Don't misunderstand, I'm not suggesting that we've promoted, as a result, a generation of dishonest and cowardly soldiers. That's not the way the pressure to conform works. Rather, it works by forcing those soldiers whose principal concern is military effectiveness (and thank God there's still plenty of them) to simply accept the PC codes as part of the "given" in any problem they face. Political correctness is, with a "can do" shake of the head and shrug of the shoulders, simply accepted as one more obstacle to be overcome. The effective officer figures out a way to work around it.

But the way around it is always inefficient, sometimes dangerous and far too often dispiriting. My son is a U.S. Army First Lieutenant currently serving in Iraq. When I asked him about his training at Camp Shelby in Mississippi immediately prior to his deployment he answered with this: "Dad, I'm not sure how we'll perform in combat, if and when we engage the enemy, but one thing I do know, we'll sure as hell not sexually harass them."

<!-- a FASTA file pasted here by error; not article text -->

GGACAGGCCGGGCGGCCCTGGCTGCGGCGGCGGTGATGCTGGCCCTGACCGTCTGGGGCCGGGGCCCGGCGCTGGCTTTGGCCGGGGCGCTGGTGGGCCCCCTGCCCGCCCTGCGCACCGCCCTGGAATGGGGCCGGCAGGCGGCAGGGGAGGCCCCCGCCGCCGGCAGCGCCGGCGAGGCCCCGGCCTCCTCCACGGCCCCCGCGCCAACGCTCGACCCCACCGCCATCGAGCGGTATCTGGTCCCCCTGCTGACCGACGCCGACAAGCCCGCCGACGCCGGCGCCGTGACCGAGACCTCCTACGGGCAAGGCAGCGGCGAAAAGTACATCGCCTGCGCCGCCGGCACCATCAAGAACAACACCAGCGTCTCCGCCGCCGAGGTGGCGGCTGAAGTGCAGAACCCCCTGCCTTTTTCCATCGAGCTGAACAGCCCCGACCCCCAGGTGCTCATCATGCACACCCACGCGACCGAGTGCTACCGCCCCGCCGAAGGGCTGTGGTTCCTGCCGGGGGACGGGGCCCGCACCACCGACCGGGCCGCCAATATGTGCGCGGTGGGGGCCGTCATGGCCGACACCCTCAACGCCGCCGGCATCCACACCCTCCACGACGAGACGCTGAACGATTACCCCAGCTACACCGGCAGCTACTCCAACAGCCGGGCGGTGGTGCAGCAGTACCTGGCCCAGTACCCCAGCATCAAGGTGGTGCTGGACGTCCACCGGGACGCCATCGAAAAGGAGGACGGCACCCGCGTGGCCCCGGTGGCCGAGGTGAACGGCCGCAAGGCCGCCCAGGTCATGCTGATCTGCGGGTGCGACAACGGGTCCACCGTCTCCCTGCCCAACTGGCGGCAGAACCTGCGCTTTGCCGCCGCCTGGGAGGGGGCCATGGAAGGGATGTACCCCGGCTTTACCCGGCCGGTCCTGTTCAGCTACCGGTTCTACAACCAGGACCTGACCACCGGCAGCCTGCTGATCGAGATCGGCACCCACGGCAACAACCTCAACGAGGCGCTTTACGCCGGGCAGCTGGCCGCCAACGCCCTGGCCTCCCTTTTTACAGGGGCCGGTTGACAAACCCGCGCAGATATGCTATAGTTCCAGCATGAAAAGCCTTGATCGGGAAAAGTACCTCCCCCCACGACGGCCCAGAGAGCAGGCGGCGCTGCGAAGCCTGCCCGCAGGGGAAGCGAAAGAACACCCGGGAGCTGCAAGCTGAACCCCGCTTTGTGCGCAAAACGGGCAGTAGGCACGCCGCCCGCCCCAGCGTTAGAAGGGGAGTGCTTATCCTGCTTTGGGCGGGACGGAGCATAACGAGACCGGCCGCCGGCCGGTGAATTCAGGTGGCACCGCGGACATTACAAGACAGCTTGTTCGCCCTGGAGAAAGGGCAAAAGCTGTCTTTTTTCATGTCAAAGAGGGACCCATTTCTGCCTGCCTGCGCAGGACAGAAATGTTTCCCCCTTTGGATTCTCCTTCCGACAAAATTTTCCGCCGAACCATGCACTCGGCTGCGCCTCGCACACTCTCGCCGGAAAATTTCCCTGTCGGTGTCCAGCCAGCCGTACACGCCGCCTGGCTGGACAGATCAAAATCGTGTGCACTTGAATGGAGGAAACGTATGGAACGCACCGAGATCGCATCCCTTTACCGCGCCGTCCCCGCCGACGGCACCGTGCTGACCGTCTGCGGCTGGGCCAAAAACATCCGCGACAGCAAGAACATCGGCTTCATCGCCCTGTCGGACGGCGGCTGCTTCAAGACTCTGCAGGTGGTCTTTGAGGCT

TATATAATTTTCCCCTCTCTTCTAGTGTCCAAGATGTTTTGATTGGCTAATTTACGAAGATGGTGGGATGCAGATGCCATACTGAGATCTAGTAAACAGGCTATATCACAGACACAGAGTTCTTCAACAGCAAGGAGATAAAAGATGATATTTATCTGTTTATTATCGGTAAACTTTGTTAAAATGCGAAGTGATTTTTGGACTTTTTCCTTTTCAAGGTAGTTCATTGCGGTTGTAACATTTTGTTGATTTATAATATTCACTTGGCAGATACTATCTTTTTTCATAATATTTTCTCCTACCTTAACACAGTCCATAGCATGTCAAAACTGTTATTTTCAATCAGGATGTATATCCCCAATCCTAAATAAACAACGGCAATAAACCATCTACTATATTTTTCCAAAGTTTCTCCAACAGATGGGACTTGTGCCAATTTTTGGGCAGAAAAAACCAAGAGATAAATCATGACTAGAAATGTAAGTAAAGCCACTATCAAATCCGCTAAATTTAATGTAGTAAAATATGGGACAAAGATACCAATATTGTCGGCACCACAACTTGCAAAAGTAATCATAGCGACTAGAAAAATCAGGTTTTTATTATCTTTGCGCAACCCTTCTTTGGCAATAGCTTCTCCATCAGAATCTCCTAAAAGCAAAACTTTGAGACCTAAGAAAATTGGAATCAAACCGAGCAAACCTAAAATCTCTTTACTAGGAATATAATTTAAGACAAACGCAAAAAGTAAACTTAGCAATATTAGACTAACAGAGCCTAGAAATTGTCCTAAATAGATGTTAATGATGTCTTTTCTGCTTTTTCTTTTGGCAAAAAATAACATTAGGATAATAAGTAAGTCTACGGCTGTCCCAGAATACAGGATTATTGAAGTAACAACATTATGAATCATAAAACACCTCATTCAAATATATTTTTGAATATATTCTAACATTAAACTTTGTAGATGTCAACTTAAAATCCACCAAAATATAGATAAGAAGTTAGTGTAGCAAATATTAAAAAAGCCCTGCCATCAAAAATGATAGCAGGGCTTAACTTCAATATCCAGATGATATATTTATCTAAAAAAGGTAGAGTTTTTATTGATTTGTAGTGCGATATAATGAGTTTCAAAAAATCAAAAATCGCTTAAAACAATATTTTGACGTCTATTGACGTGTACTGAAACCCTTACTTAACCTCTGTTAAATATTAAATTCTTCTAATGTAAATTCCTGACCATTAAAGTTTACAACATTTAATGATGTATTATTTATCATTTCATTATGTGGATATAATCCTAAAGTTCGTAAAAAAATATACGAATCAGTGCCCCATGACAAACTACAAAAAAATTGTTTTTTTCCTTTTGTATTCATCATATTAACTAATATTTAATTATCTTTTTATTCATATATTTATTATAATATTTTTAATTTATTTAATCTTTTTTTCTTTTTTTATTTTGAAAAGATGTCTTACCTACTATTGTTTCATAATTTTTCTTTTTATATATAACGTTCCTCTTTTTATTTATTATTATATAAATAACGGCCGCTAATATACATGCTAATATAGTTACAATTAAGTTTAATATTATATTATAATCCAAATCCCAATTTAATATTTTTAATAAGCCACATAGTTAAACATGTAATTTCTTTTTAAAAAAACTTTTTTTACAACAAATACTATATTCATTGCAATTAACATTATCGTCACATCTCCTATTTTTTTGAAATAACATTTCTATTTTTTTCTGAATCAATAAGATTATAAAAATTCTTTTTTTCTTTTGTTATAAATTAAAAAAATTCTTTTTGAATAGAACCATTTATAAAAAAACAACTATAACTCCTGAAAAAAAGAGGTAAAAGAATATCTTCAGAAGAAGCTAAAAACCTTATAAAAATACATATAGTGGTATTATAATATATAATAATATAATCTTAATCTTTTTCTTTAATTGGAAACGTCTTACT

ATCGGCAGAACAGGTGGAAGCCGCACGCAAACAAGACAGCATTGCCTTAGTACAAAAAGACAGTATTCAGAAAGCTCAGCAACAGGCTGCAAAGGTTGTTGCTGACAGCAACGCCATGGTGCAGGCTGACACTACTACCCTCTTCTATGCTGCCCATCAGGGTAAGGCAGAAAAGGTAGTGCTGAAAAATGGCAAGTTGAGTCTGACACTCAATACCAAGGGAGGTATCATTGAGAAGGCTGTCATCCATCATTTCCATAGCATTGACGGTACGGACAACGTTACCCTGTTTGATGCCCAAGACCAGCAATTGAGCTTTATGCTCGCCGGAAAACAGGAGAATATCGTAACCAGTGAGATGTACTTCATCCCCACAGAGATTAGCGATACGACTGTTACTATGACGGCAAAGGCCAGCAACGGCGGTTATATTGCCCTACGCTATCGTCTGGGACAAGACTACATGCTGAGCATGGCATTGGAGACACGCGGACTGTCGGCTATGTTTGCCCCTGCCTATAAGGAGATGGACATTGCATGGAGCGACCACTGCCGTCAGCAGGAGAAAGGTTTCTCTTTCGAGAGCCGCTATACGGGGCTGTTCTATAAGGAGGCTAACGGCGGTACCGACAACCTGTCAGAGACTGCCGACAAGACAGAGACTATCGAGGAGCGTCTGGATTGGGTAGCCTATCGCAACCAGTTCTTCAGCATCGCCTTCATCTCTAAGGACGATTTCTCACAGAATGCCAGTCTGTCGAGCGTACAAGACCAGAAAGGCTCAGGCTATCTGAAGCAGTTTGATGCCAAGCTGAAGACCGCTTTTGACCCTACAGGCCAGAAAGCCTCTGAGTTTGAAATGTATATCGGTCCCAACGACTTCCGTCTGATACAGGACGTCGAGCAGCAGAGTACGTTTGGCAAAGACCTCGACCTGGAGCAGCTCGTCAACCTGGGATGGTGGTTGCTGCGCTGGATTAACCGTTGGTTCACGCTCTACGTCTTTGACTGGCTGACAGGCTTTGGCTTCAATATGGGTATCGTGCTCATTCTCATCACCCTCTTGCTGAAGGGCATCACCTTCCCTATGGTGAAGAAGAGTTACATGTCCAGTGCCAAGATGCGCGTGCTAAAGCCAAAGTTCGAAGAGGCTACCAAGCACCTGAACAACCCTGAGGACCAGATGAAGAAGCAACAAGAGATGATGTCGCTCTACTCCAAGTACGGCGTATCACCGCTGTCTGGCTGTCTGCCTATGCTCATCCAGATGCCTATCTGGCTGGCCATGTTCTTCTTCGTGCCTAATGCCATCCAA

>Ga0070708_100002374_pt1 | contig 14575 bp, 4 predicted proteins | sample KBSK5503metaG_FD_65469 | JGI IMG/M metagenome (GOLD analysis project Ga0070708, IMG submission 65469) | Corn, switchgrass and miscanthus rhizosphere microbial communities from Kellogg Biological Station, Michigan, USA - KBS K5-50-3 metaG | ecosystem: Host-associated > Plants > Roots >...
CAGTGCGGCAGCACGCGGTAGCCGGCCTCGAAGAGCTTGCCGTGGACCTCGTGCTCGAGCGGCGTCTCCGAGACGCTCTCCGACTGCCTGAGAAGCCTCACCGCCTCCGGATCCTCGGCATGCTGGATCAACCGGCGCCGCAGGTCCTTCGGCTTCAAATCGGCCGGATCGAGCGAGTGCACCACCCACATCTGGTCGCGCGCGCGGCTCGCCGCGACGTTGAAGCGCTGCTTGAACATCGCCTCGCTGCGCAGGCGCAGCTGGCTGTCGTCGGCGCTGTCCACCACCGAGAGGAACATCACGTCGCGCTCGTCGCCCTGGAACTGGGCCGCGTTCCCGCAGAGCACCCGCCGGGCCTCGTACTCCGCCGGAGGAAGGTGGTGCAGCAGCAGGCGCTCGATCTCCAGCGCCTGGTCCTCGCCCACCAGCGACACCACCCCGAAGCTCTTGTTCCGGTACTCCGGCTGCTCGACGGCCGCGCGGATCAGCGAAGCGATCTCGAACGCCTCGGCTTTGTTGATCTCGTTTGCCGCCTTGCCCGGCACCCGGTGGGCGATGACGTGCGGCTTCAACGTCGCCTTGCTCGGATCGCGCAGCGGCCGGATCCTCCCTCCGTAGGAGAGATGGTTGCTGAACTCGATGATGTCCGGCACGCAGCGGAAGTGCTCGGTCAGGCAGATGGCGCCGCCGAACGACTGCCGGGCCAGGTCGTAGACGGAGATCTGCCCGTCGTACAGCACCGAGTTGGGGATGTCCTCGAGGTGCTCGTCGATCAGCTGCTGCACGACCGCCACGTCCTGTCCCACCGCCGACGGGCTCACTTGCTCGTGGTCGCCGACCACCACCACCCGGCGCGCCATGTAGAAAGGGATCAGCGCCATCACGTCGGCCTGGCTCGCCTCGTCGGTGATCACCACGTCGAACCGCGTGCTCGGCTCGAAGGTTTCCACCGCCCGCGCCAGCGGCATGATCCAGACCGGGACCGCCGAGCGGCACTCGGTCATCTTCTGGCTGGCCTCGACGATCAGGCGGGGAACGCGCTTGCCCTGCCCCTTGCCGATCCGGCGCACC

Now I suspect some of you may think I'm overstating the case. If so, ask yourself this question, or better yet, ask it of anyone you know (male or female, straight or gay, white or not) who holds a position of command in the military, at any level of responsibility: Is their duty of disciplining a poor performing soldier complicated or simplified if the individual in question is a straight white male? We all know the answer to this.

As the saying goes, is this any way to run a railroad? Maybe, maybe not. But it is certainly no way to run an efficient army. At a time of war, heck, at any time, should we be saddling our commanders with the added problems that invariably attend mixing men and women, straights and gays? Should we be forcing them to divert their focus and limited resources away from the very real threat of extremist Islam and towards ridiculous phantom threats like climate change? You tell me.


  1. Bravo Sage. You should forward this on to the powers that be.

  2. I would, but I doubt they would find time to read it as they are presently preoccupied in a sensitivity training seminar.